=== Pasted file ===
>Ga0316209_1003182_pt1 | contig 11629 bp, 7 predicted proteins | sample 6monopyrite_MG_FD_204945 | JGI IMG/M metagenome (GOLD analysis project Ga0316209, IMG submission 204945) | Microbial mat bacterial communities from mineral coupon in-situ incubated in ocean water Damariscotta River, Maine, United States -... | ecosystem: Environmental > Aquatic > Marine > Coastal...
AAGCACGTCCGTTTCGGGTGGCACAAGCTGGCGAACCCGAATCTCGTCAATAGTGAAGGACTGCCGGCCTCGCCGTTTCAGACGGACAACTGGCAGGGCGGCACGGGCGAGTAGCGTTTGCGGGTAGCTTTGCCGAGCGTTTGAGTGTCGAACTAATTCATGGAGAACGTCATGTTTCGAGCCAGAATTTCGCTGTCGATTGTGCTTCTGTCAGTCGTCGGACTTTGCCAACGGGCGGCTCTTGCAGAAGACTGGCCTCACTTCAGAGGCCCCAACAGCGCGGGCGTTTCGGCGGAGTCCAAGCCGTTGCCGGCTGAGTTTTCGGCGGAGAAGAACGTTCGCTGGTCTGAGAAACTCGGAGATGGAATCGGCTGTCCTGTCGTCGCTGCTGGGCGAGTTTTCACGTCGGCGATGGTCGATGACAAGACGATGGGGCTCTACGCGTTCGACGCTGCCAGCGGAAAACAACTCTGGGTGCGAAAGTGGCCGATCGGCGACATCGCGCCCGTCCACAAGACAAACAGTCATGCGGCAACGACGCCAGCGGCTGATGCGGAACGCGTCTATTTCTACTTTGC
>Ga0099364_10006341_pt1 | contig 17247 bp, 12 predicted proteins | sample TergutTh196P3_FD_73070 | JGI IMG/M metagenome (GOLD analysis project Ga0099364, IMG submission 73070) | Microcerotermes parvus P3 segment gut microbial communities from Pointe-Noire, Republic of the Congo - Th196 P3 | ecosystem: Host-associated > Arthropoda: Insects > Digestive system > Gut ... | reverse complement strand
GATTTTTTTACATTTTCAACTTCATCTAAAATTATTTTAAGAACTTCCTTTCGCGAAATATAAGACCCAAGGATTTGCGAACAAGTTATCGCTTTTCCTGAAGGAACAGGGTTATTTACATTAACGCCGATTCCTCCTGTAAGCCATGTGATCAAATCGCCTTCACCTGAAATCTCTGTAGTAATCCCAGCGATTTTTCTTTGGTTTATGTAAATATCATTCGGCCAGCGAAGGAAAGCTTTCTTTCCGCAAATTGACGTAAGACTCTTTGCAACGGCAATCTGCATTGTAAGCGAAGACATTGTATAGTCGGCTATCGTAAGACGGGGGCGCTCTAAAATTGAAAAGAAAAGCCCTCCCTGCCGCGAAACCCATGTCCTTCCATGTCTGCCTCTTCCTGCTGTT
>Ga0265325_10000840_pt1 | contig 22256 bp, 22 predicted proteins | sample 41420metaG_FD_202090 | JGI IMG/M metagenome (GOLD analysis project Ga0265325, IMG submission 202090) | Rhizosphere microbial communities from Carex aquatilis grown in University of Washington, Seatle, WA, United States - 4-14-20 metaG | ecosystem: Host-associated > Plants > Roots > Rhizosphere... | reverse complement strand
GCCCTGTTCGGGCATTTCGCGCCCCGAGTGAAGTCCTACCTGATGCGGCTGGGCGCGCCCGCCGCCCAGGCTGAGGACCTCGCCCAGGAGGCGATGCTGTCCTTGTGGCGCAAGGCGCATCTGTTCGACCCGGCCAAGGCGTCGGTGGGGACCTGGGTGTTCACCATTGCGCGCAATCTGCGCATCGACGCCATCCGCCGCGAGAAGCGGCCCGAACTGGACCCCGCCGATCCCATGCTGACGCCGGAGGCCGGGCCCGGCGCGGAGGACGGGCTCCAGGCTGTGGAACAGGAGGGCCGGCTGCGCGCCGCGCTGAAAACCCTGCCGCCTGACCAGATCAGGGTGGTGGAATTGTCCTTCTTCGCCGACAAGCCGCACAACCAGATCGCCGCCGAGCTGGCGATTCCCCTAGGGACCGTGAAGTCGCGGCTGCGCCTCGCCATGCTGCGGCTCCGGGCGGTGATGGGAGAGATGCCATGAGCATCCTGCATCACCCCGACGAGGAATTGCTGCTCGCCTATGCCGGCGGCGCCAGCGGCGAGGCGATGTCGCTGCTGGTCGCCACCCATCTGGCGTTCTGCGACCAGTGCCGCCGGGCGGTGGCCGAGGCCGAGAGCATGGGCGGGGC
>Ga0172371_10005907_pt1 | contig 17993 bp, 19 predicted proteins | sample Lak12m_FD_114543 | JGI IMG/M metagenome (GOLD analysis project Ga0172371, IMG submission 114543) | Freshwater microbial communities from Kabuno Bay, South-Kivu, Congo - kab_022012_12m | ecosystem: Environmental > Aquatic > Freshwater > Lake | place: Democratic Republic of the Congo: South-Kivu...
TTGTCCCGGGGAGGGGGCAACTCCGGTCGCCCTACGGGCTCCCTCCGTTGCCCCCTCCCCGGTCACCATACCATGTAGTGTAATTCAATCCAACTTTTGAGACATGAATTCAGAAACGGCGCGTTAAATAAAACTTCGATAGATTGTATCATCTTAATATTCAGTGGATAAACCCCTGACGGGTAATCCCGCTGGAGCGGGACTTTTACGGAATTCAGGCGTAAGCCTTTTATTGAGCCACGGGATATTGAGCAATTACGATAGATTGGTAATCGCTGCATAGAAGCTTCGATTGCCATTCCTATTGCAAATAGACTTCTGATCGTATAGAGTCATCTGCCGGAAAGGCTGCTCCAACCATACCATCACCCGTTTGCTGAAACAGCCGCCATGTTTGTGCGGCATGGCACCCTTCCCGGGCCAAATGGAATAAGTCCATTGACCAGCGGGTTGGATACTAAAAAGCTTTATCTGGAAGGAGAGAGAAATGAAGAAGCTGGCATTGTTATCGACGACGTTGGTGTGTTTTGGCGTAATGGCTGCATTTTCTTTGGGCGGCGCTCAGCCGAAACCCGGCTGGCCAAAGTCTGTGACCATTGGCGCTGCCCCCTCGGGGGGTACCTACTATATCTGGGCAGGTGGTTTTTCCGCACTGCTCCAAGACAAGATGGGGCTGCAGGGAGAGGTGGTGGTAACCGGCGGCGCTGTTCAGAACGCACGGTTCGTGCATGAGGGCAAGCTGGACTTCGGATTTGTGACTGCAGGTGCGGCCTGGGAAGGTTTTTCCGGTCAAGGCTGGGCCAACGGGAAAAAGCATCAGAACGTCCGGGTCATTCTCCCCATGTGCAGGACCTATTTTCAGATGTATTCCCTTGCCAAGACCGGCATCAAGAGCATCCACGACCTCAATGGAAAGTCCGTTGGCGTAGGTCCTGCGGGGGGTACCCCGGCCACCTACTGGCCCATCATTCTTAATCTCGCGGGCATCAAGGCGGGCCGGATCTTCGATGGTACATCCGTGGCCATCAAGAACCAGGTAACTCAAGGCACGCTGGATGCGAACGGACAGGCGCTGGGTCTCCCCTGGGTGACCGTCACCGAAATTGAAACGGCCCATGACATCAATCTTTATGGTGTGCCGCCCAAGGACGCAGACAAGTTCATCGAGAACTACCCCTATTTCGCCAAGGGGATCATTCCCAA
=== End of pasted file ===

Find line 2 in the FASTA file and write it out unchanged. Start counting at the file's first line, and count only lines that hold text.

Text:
AAGCACGTCCGTTTCGGGTGGCACAAGCTGGCGAACCCGAATCTCGTCAATAGTGAAGGACTGCCGGCCTCGCCGTTTCAGACGGACAACTGGCAGGGCGGCACGGGCGAGTAGCGTTTGCGGGTAGCTTTGCCGAGCGTTTGAGTGTCGAACTAATTCATGGAGAACGTCATGTTTCGAGCCAGAATTTCGCTGTCGATTGTGCTTCTGTCAGTCGTCGGACTTTGCCAACGGGCGGCTCTTGCAGAAGACTGGCCTCACTTCAGAGGCCCCAACAGCGCGGGCGTTTCGGCGGAGTCCAAGCCGTTGCCGGCTGAGTTTTCGGCGGAGAAGAACGTTCGCTGGTCTGAGAAACTCGGAGATGGAATCGGCTGTCCTGTCGTCGCTGCTGGGCGAGTTTTCACGTCGGCGATGGTCGATGACAAGACGATGGGGCTCTACGCGTTCGACGCTGCCAGCGGAAAACAACTCTGGGTGCGAAAGTGGCCGATCGGCGACATCGCGCCCGTCCACAAGACAAACAGTCATGCGGCAACGACGCCAGCGGCTGATGCGGAACGCGTCTATTTCTACTTTGC